A ban on advertising tobacco products in Switzerland has been rejected by the Swiss senate, who voted on Wednesday to protect a free market economy, rather than support health concerns.
The ban had been called for by the Swiss Health Minister Alain Berset, who said in Parliament that smoking was damaging not only from a health perspective, but also socially and financially.
The cabinet had argued that adverts had a particularly large impact on young people. According to a German study, the risk of young people taking up smoking increased by 46% if they were exposed to adverts for tobacco.
Opponents of the ban argued there was no proof that an advertising ban would stop people smoking.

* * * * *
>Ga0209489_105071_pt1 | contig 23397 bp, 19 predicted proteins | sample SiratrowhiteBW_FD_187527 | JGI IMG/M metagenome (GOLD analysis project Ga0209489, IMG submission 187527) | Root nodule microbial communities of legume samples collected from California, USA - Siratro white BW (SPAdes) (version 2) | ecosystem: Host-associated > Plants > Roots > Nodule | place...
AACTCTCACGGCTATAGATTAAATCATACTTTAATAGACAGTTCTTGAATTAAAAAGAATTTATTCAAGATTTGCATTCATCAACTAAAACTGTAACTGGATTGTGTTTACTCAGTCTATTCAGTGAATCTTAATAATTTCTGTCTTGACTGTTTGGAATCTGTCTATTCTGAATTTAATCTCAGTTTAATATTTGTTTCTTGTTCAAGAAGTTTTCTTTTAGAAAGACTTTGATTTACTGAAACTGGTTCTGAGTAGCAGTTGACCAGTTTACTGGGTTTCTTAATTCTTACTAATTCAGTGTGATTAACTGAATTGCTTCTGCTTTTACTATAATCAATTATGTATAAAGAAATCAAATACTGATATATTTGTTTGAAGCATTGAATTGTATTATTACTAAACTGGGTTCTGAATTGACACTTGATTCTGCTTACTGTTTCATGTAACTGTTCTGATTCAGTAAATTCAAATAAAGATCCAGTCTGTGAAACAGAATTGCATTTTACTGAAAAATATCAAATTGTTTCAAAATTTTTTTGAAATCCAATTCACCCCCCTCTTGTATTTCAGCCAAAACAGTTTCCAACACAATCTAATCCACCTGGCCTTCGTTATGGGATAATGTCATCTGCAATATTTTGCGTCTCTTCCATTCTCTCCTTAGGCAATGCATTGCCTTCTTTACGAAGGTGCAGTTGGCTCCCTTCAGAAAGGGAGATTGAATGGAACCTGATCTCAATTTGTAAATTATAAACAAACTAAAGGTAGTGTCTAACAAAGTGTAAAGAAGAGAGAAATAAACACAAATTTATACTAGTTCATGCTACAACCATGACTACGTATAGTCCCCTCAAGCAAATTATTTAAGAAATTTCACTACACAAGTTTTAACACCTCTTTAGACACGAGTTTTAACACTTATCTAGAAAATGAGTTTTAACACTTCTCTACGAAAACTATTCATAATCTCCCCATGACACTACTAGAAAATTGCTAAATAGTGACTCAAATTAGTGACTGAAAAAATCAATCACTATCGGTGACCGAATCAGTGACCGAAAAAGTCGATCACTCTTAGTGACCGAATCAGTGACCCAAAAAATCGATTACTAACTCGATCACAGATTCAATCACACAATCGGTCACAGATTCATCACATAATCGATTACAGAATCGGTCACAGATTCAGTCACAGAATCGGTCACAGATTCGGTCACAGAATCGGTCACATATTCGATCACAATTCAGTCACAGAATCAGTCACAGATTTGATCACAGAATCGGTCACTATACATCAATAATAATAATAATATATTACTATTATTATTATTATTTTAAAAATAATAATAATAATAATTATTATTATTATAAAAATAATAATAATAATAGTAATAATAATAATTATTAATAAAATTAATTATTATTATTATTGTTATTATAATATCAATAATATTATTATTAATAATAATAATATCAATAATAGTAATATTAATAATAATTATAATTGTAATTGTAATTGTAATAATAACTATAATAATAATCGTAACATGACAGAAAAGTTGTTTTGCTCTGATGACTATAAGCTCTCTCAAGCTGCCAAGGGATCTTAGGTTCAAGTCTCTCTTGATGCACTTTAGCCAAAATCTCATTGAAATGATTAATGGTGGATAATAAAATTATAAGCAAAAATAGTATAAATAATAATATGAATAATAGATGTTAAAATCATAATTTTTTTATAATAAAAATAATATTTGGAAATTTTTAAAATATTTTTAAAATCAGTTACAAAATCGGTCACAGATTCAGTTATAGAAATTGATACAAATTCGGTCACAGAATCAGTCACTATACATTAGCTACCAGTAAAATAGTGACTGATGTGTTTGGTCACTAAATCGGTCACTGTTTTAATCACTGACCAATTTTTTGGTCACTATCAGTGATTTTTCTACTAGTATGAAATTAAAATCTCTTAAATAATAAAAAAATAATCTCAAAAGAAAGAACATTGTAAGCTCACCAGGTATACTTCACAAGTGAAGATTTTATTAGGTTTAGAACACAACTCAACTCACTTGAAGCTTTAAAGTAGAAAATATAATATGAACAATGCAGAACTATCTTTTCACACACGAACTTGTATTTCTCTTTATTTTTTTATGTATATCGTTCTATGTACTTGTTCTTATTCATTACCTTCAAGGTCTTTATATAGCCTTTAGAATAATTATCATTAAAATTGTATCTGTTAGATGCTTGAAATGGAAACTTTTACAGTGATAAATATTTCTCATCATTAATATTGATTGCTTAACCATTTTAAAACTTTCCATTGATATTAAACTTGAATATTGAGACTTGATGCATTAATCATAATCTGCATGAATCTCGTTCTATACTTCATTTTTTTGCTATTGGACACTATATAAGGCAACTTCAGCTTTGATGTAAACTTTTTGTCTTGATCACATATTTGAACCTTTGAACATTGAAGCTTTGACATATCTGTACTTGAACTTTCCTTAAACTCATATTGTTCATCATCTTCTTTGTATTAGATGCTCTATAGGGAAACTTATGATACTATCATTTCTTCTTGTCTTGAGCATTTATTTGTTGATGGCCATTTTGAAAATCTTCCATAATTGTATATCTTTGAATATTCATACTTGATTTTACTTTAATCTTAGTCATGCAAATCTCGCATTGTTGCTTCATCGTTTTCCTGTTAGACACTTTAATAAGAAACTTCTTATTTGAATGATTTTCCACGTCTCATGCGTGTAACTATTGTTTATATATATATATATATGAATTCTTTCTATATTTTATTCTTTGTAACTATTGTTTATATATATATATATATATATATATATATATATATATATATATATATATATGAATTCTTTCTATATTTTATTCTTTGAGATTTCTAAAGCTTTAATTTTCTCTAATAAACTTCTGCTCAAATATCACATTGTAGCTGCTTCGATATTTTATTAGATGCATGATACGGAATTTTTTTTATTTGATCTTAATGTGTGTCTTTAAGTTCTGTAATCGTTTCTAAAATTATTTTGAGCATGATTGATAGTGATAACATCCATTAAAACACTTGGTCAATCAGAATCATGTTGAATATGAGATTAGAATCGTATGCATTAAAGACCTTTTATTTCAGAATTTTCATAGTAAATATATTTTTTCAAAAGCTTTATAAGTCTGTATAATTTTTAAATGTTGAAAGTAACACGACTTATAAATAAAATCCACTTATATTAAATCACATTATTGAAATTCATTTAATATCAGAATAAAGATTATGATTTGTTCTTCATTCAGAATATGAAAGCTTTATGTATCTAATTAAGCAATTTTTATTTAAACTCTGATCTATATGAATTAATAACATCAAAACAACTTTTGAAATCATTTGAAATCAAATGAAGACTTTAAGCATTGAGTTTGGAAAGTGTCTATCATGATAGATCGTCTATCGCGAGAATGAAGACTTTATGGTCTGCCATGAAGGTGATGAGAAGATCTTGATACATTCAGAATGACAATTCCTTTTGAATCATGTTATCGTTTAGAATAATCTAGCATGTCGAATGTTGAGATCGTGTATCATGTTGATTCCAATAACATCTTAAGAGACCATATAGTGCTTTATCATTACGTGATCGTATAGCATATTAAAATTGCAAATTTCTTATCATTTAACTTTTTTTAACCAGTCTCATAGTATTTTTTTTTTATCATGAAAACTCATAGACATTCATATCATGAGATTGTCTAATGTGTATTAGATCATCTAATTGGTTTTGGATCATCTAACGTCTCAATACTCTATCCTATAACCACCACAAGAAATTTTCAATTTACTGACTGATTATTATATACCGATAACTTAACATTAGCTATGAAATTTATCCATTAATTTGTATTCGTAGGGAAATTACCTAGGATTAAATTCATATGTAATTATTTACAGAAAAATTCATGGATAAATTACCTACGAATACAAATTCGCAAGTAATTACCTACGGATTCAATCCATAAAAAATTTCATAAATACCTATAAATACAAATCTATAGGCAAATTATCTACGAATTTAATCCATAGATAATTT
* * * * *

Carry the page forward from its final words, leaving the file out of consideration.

Worldwide more than five million people die every year as a result of tobacco consumption. In Switzerland that number is 9,500.
The nationwide ban on selling cigarettes and other tobacco products to minors was undisputed, with a majority of parliamentarians explicitly expressing their support for laws protecting children and young people.
In this respect, it was argued, a legal basis is needed for test purchases to ensure shops aren’t selling tobacco to underage customers. A majority also agreed the importance of an existing ban on tobacco adverts directed at minors.
Tobacco advertising is already banned on the radio and on TV in Switzerland, but in 15 cantons billboard advertising is also prohibited.
In ten cantons cigarettes cannot be sold to under 18s, but in other parts of the country they can be sold to 16-year-olds.
In eastern Switzerland, it's traditional to see children lighting up as part of a special event that centres around a regional cattle show.
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